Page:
Hussars, with their flamboyant uniforms have always attracted attention, both in the years of the 1st Empire and today for figure painters, illustrators and re-enactors. The 5e Hussards, with their blue and white uniform, with yellow details have often caught the imagination. But what colour was their uniform?
The starting point to identify the colour of the uniform has to be four fold:-
- dress regulation
- extant items
- documentation from the epoch concerning the purchase of cloth and materials for the regiment.
The first dress regulation to lay down the colours of the clothing of the 5e Hussards is that of 1796. It gives the pelisse as white with citron [yellow] braiding and lace. The dolman is listed as Bleu de Ciel, with Bleu de Ciel collar, garance [madder red[ cuffs, and citron lace and braiding.
The regulation of 24 September 1803, states the dolman is Bleu de Ciel, with white cuffs.The last regulation of importance for the 1st Empire is that of 7 February 1812. This regulation states that the dolman is Bleu de Ciel with white cuffs. So we can be certain that the regiment wore Bleu de Ciel.
Contemporary iconography by Martinet and others, confirm a light blue dolman and hungarian breeches. The Vernet prints to accompany the text of the 1812 regulations are not a reliable source for colour. In the case of the 7e and 8e Hussard, Vernet contrary to the text gives the regiments green breeches, they also give the 9e Hussard scarlet breeches and not bleu clair. Therefore the coloured plates are not a reliable source of uniform colour and in no way can be considered a primary source.
No late Republic period items for the 5e Hussard exist, but we can reconstruct the appearance of the dolman by looking at provenanced cloth samples. Below are samples of Bleu de Ciel and Garance cloth.
These samples are photographed under natural light. it is worth comparing the Bleu de Ciel under natural light to the image of the dolman of Captain Epinat, taken under the same conditions. The colours are virtuallly identical. Under bright flash, the Bleu de Ciel appears a much brighter colour, as we see below. The bonnet de police and habit frac attributed to the 5e Hussard, also in the Brunon Collection are made from Bleu de Ciel cloth. It is worth comparing the Bleu de Ciel under flash to the dolman of Captain Epinat.
The dolman of Captain Epinat, preserved in the Brunon Collection, is dated to 1807. As we can see the cloth acutally appears to be virtually the same colour as the dated sample of Bleu de Ciel under flash. this gives the uniform a colour that only exists under flash. For further comparison, it is worth seeing the dolman under natural light and flash.
It is worth commenting that under different lighting conditions, the uniform changes colour and could even be interpreted to be two different uniforms and the lighting radically alters our perception of its colour. This is why, on going research by Confection Drouot into cloth colour and dyes is important in being able to identify the colours of items. Many re-enactors colour match cloth swatches to items in museums under dark light or from flash images, as opposed to colour matching in natural light. The 5e Hussars, wearing Bleu de Ciel wore a mid blue uniform, and not a very light pastel blue shade. Under flash Bleu de Ciel cloth appears to be such a colour, but in reality it is much darker.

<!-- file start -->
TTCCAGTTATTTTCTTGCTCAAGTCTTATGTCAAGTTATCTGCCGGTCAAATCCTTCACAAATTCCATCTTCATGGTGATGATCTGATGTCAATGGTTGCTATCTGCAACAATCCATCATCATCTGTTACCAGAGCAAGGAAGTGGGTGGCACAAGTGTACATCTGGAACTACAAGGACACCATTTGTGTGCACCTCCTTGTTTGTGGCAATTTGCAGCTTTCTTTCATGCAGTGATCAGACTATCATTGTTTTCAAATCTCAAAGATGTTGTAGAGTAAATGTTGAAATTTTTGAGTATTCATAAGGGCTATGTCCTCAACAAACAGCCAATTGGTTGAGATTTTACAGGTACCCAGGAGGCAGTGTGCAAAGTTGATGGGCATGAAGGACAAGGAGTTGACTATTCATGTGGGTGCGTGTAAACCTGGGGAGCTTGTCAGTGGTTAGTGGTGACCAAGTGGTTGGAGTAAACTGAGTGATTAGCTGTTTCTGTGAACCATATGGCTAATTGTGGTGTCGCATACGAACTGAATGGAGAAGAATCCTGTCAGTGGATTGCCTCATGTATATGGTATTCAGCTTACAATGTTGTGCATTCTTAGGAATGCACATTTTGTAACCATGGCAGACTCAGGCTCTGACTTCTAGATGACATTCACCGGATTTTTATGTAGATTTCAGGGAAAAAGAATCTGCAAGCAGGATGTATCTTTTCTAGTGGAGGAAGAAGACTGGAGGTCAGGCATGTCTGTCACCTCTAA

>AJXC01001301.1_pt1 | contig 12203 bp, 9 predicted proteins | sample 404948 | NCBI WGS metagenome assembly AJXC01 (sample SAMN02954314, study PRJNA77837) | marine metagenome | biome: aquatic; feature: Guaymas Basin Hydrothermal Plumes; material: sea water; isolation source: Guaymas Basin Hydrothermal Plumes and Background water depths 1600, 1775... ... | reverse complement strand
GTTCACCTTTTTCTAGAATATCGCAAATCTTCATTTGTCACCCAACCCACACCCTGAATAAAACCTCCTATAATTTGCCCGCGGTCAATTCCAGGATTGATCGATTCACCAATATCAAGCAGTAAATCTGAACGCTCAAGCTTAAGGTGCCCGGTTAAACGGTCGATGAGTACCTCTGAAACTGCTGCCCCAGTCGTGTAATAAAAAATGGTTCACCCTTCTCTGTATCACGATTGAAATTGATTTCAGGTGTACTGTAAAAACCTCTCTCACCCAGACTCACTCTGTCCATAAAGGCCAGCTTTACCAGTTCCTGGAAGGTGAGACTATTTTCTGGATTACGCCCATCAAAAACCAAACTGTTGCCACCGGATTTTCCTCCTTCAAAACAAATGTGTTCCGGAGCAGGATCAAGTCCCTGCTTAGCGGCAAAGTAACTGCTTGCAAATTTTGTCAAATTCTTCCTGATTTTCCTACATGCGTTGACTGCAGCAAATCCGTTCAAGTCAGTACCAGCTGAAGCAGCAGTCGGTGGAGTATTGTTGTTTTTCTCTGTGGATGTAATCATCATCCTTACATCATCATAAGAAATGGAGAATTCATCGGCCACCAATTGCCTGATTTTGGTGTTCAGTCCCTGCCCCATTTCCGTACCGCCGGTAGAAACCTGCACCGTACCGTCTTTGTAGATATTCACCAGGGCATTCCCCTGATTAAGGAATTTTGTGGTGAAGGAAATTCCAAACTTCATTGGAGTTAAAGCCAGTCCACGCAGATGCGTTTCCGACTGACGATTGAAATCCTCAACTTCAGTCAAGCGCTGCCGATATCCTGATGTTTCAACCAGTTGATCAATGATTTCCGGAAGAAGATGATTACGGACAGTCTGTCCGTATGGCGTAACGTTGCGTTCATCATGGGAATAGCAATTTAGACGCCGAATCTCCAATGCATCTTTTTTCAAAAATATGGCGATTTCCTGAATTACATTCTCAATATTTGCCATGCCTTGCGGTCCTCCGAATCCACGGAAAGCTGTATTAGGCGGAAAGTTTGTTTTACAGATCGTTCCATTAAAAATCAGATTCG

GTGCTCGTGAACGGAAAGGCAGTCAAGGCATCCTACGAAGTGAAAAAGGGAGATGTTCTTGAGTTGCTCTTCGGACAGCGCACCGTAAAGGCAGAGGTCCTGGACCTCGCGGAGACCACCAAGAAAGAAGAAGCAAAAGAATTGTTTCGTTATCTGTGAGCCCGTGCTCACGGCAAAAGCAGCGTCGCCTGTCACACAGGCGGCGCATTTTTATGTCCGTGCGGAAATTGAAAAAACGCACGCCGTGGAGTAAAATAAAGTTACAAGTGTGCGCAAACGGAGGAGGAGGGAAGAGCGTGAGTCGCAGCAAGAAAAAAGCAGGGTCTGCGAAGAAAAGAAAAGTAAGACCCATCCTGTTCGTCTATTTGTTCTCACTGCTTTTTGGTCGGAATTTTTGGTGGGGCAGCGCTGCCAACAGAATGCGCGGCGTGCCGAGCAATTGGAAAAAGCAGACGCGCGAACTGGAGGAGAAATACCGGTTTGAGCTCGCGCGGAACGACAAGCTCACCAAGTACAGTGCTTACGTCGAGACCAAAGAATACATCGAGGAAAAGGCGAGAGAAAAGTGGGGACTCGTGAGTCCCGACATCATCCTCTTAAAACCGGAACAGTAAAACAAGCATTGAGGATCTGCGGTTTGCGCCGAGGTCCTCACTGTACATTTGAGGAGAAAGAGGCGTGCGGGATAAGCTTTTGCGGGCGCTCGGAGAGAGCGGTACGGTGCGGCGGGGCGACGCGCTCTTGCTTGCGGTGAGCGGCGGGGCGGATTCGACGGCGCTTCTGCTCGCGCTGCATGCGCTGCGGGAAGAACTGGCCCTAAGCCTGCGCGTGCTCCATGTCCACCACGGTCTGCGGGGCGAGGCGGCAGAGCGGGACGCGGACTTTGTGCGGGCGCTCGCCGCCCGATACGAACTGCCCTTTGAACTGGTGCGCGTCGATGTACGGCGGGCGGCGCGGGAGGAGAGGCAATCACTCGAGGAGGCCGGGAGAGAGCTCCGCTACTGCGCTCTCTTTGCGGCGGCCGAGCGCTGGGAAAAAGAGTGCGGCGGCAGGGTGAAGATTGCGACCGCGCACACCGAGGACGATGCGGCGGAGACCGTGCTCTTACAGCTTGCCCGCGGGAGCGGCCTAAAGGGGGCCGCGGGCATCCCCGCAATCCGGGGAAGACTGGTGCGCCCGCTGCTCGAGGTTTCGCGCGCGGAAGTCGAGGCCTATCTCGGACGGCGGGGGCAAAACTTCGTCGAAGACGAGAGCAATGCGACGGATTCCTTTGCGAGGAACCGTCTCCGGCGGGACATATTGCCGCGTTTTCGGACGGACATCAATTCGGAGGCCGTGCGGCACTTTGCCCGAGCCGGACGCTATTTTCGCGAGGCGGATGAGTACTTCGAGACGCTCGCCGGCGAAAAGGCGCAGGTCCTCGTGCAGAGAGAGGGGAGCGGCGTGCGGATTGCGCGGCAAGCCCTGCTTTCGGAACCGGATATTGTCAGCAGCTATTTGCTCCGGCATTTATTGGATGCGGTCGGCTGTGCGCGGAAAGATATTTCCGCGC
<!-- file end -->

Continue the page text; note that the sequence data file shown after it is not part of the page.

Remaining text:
The regiments archive in 1804 shows the purchase of 175meters of ‘drap bleu de Ciel’, 24 April 1809 200 meters of tricot in Bleu de Ciel was purchased for breeches – quite clearly, the extant items, and documentary research support the hypothesis that the regiment not not wear a light pastel blue coloured cloth.The 10e Hussard in theory changed from Bleu de Ciel to Bleu Celeste in 1803, and back to Bleu de Ciel for the dolman and breeches in 1812. The extant dolman of the regiment is made from Bleu de Ciel cloth.
The 9e Hussard had a mix of both Bleu de Ciel and Bleu Celeste on their clothing. In 1796 and 1803 the pelisse and breeches were to be Bleu Celeste, and the facings of the dolman to be Bleu de Ciel. In 1812 the breeches and pelisse became Bleu de Ciel. We see the mix of colours in the preserved items for the regiment in the museum at Tarbes.
Of importance, the colour Bleu de Ciel. became known as Bleu Clair in some editions of the 1812 regulations, particularly with regard to the 9e Hussard. Bleu de Ciel is not a pale pastel blue shade.
So on balance, it seems the 5e Hussars between 1796 and 1816 wore Bleu de Ciel, a mid blue colour and not a pale pastel blue attributed to the regiment by artists and re-enactors a like. Re-enactors show the regiment in a pale blue, a colour the regiment only ever wore in the minds eye of artists and re-enactors.
Bleu de Celeste is a colour often confused with sky blue in a number of modern reference books on Napoleonic uniforms and equipment. Indeed Bleu de Ciel and Bleu de Celeste are often shown as the same colour when they are not. Below is a swatch of dated Bleu Celeste cloth which is worth comparing to the dolman of the 1e Hussard preserved in the Hussar Museum at Tarbes.
Thus by understanding lighting conditions, as well as importantly using dated and named coloour swatches, we can see that the 5e Hussards always wore a mid blue. Confection Drouot has obtained three samples of Bleu de Ciel cloth [Musee d’Emperi, National Archives London dated 1814, War Archives, Netherlands, dated 1807], and all are virtually identical, and demonstrate what colour clothing the 5e Hussards actually wore, as opposed to what artists and re-enactors like to think the regiment wore. Confection Drouot is in the process of having made Bleu de Ciel cloth, dyed match to the three samples analysed by Confection Drouot, to dye a broad cloth and tricot equivalent, to produce a replica uniform of the 5e Hussards based on our research, to present the true appearance of the regiment as it was 200 years ago.